Research data or results created by an employee are owned by the Board and, except to the extent that rights to such research data are contractually assigned or licensed to another party by the Board, the creator shall have a nonexclusive license to use such data for his/her nonprofit educational, research and scholarly purposes within the scope of his/her employment, subject to adherence to other provisions of this policy and the Regents’ Rules.
“Intellectual property” includes all types of intellectual property, including but not limited to any invention, discovery, creation, know-how, trade secret, technology, scientific or technological development, research data, works of authorship and computer software regardless of whether subject to protection under patent, trademark, copyright or other laws.
“Equity” is defined to include stock, the right to receive stock or an ownership interest in a business.
“Key employee” includes but is not limited to an owner, manager, director, board member or advisory board member.
The OTM coordinates and assists in securing available protection for Board and university owned intellectual property and pursues development and commercialization of such intellectual property. Such efforts are provided by either an OTM staff, through a related foundation or entity, or through other means.
A. Reporting Intellectual Property
Intellectual property should be reported to the OTM as soon as a creator believes he/she has a new discovery, creation and/or invention, including software, by submitting a completed and signed Technology Report Form (“TRF”).
The TRF is a legal document prepared by a creator that explains what was discovered or created or what scholarly work was created, who sponsored the work and whether such work has been disclosed or is scheduled for publication or public presentation. For patentable inventions, the completed TRF should clearly indicate the new, useful and non-obvious properties of the intellectual property over existing published materials. All creators of the intellectual property should be listed in the TRF even if they are not university employees.
Publicly disclosing the details of one’s intellectual property during a technical presentation in a public forum (seminar or conference) could affect patent protection. This topic is explained in the OTM Handbook. Creators are encouraged to call OTM with any questions prior to any such presentations.
B. Evaluation of Intellectual Property Rights
When OTM receives a reasonably complete and detailed TRF (as determined by the OTM), OTM will evaluate the TRF to determine the Board’s ownership interest in and rights to the intellectual property, appropriate protection (i.e., patent, copyright or research tool), commercial potential, market interest and technical merit. OTM will regularly and promptly communicate with the creators during this decision-making process.
As necessary and appropriate, OTM may consult with members of the Intellectual Property Committee, members of the faculty or other experts to evaluate the TRF for technical merit and to comment on the commercial potential, marketability and competitive advantages of the technology. Following initial evaluation of the TRF, OTM will make a recommendation that may include the following:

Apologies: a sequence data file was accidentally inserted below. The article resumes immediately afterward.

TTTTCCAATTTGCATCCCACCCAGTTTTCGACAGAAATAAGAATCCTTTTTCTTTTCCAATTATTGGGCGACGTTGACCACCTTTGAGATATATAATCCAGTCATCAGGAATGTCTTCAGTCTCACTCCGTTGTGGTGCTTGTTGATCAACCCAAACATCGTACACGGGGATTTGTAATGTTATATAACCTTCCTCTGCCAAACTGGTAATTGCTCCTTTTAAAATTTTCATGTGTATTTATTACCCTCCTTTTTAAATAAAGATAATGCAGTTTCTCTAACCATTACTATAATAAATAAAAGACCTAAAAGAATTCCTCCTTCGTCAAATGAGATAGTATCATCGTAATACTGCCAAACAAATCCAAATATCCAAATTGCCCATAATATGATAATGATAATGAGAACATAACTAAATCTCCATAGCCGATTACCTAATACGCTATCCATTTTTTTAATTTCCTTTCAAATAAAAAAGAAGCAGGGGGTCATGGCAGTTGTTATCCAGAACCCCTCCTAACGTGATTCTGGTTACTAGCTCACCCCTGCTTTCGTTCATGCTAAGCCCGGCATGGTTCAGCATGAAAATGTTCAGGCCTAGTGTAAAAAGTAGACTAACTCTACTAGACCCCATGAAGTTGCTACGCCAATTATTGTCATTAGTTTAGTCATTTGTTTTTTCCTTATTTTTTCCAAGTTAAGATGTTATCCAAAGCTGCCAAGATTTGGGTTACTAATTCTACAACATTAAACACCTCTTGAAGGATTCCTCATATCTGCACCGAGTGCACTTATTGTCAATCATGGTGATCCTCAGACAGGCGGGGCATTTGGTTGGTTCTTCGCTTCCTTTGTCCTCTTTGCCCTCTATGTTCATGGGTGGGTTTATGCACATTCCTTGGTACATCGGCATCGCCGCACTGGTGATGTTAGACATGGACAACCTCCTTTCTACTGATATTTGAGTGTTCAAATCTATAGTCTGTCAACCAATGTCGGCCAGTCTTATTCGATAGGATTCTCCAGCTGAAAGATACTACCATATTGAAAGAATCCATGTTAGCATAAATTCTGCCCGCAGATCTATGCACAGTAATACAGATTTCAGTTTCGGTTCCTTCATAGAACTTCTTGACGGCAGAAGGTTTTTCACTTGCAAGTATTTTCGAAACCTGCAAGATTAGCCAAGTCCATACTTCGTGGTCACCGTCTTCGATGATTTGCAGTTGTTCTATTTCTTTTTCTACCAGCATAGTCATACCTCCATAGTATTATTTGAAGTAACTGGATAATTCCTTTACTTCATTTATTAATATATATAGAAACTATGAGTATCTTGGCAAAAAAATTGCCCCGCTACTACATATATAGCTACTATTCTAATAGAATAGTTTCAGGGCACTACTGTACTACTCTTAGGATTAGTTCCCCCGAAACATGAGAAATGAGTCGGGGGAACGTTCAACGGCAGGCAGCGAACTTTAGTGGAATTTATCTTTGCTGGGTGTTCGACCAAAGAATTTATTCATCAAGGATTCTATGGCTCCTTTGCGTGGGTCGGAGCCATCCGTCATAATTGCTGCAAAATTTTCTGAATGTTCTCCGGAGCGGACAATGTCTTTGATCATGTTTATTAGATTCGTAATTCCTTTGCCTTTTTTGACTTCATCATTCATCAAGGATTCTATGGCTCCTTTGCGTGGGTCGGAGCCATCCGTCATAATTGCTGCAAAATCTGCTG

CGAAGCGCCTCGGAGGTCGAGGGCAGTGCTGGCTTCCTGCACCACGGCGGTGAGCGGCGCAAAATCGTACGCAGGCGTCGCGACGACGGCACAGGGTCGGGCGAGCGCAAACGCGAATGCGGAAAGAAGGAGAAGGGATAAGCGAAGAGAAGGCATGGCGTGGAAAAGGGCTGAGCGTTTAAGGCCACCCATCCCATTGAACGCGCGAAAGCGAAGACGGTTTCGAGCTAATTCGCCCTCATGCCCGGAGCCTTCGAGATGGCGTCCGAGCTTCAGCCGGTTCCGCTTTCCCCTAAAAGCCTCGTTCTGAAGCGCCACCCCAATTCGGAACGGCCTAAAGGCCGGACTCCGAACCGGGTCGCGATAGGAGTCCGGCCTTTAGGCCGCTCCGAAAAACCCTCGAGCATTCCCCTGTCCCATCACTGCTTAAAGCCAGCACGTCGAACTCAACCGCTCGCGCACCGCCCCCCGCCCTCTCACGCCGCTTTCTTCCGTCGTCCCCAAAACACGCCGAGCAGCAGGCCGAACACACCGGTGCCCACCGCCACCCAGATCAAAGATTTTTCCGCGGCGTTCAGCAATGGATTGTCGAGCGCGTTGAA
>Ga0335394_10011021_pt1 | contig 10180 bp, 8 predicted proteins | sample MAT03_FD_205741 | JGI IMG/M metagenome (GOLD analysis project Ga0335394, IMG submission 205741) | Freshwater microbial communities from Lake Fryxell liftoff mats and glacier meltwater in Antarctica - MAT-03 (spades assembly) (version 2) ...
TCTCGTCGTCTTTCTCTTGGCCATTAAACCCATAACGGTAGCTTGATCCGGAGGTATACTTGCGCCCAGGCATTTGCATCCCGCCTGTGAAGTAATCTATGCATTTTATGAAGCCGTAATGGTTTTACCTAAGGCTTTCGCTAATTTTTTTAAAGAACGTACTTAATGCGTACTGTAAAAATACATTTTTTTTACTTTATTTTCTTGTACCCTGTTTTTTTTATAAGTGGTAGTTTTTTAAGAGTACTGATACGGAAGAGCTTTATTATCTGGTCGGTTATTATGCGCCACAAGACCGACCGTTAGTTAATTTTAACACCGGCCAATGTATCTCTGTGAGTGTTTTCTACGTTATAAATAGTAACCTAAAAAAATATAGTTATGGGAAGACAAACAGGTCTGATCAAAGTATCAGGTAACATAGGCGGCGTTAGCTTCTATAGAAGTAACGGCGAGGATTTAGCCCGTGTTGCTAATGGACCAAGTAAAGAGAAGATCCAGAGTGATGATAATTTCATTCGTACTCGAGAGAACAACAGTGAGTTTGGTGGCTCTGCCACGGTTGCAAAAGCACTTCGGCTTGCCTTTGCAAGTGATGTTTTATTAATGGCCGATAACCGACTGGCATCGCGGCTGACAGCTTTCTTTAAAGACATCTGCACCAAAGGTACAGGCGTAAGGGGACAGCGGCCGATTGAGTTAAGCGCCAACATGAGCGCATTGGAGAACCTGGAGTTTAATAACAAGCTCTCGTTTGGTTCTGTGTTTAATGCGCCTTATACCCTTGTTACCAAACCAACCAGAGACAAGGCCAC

- Hold the disclosure for more information or research data from the creators;
- Seek protection (patent or copyright) on behalf of the university and Board;
- Pursue a research sponsor or licensee. Potential licensees may include existing or new start-up companies with an interest in using or commercializing the technology; and/or,
- Release or offer to license some or all of the rights to the creators. In accordance with the Regents’ Rules, OTM will notify creators of the university’s decision within 20 business days of such decision by the President. (See Section E below).
TRFs which OTM considers promising but are either incomplete or have insufficient information for submission of a patent application, or for which there is insufficient current interest, may be held by OTM for future pursuit. OTM will notify the creator, hold the intellectual property and monitor its development with the aim of protecting and/or licensing the invention when it has developed sufficiently. Creators must update OTM on further developments in a timely fashion.
C. Commercializing Intellectual Property
When the university decides to file for intellectual property protection, OTM will coordinate with outside legal counsel, as approved by the Texas Attorney General and with the General Counsel at UT System, to obtain the appropriate protection. The university bears the costs of filing for intellectual property protection. OTM will give due regard to creators’ comments and recommendations when making decisions with respect to the patenting of their discoveries and will keep them apprised of the decisions regarding patent strategy during patent prosecution. The creators must assist throughout this process to ensure that the strongest intellectual property protection is obtained.